3.04a But what if I’m not my selfie?
But what if I'm not my selfie?
11.5 ft x 13.5 ft
+ On the Process
"If the body was the root – the echoes of the displaced gunshots were the ghosts that led me from it. Looking at the streets of the neighborhood I lived in for four years prior to this, I was reminded of how I was recently told that the police shot and killed a young man at the bottom of the street where my partner and I live now in the next town over. Six bullets became one with his body while his blood marked a temporary headstone for his fiancé to grieve over the next day. I could hear my mother’s voice telling a younger version of myself that she grew up in a neighborhood where she could hear those telltale sounds of death ring throughout the night like a steel gavel that never stops.
When looking at work that features the body on display, I am consistently challenged by the notion of one’s body as the site. Because what if one cannot so effortlessly be their body? What if it is considered vulgar? What if it’s not considered at all?
What if I’ve never been this ready, but you still are not? What if you never will be?
I can feel everyone wanting my body all of the time. Their greedy eyes try to strip my chest and my groin and my waist while they wait for me to speak so my body outs itself. I don’t know what they want, but I know they want it. Friends. Bosses. Partners. Roommates. Coworkers. Strangers. Competition. Everyone wants a slice. They want to fuck it. They want to photograph it. They want it to disappear. They want me to stand here; they want me to stand there. They want me to hold this, they want move that or they don’t want me here at all. They want me to show up or they want me to stay at home, they want me on time or they want me two minutes late. They want me to be present or they want me to be nowhere. But what will they do when I refuse to give it to them?
Because while everyone wants my body - that makes everyone but me."
+ On the Whole
"In viewing the project as a whole, I was curious to observe how the two ‘paths’ within the work compared in subject, media, and mood- as they flowed parallel to each other but both from the same first mouth. As I witnessed the contrasting and complimentary images throughout the issue, I found myself surprised by the literal interpretations of the word ‘root’. Having received work that appeared to be exploring a more abstract or conceptual translation of the word and feeling naturally compelled to do the same, I found that this process of de- and reconstruction only reinforced and pushed that impulse.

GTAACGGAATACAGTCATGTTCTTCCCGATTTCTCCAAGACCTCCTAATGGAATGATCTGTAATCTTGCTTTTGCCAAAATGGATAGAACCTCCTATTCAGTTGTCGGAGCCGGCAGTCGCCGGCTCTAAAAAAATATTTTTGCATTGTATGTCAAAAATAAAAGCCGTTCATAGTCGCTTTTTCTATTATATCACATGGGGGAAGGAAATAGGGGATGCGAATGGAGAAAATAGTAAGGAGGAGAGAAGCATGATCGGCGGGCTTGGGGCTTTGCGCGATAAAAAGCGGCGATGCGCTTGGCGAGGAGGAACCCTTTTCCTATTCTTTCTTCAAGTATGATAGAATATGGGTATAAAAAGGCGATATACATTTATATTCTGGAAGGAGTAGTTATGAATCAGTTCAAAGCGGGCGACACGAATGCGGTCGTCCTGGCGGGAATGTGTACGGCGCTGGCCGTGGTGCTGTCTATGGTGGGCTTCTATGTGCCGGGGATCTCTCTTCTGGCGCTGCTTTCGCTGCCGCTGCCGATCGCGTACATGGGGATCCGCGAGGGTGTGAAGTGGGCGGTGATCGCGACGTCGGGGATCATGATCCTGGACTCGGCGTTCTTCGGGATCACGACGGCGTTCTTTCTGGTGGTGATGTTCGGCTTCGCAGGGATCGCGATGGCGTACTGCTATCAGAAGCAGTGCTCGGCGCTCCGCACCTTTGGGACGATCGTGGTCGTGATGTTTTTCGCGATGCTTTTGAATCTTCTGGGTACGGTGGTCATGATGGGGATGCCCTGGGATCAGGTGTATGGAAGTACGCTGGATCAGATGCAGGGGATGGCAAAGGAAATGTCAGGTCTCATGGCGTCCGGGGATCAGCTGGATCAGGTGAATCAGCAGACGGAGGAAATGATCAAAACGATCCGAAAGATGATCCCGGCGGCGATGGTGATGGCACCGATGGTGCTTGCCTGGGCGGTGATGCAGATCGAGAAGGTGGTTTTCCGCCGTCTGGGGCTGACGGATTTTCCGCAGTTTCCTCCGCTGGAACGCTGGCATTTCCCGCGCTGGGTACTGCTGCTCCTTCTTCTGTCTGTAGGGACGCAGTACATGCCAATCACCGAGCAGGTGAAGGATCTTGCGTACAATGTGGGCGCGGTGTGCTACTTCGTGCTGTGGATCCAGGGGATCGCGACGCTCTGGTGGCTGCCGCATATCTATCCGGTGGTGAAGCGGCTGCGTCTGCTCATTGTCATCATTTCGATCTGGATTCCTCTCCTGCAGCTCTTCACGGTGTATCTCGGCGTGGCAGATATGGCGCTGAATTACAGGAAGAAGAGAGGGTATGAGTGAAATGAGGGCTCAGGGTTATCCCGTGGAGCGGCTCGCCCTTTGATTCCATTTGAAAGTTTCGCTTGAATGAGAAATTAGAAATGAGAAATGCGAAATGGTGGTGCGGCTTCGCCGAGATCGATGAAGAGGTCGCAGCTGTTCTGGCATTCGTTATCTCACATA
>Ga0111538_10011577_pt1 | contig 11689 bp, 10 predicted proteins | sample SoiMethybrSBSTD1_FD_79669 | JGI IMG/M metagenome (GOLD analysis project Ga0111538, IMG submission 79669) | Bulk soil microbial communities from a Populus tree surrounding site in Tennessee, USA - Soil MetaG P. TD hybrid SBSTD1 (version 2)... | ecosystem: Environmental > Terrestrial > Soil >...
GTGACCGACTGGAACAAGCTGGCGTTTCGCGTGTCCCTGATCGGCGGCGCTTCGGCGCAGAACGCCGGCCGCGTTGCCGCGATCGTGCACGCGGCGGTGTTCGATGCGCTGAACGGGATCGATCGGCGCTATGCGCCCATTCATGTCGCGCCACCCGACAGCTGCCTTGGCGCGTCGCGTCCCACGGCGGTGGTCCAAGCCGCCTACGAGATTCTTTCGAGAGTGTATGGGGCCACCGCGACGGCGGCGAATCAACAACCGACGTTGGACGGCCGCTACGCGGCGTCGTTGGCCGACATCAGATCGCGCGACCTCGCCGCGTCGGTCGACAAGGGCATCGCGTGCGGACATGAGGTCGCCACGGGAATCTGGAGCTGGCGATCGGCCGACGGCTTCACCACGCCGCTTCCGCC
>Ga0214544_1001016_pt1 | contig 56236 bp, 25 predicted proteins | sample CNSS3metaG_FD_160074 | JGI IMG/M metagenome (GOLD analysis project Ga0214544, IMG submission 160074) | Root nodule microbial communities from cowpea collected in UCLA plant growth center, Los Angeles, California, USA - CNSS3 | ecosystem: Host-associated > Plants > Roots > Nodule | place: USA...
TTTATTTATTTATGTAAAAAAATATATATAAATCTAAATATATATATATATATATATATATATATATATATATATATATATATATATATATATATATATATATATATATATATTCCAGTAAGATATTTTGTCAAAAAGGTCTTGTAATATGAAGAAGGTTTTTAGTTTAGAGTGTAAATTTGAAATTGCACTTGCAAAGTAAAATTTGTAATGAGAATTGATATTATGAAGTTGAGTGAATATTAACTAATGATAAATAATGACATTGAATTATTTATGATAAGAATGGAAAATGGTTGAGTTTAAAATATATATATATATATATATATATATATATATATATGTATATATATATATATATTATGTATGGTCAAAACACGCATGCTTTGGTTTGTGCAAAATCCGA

While I was completely consumed in my creation process amongst snapshots of dogwood, the low hum of my projector, and wet gold paint, I admit that I did not consider how my piece would be received or what would come after. Seeing what did, I was grateful for the continuation of putting the disembodied on display. And reading what was written, from the translator who felt his gaze leaning on the torso for clues, I wonder what he would say if he knew that I barely understand this language either. In learning to speak – the echoes inform. Though it was the shortest amount of words given of any response, I was grateful for every one."
Devin Alejandro-Wilder is a Mexican-American working visual artist who manipulates a vast array of interdisciplinary media to build large-scale, non-permanent & often site-specific sculpture and installation. Being born deaf, queer, and identifying as non-binary, their work often manifests from the tender and complex intersections of inherited and lived experiences. With materials ranging from wood, monofilament, and text, to projection, computer software and screen-printing, Alejandro-Wilder explores and adapts a wide range of technical skills to access and manipulate whatever media or materials that are best suited to convey the concepts at hand. Leaning heavily on open source education, intimate conversation, and community resources to further inform their practice, Alejandro-Wilder desires to create work that challenges the public to think critically and abruptly about American society, their individual place in it, and how their actions affect the lives of those around them. While the materials and processes in their pursuit of this vary greatly, they often find themself fascinated by the power of illusion to reveal and the magnificent influence of repetition, sound, pattern, and words- both spoken and written down. Today, Alejandro-Wilder can be found cooking for local restaurants, pursuing curatorial studies, and making new interdisciplinary work out of their independent studio in Winooski, VT.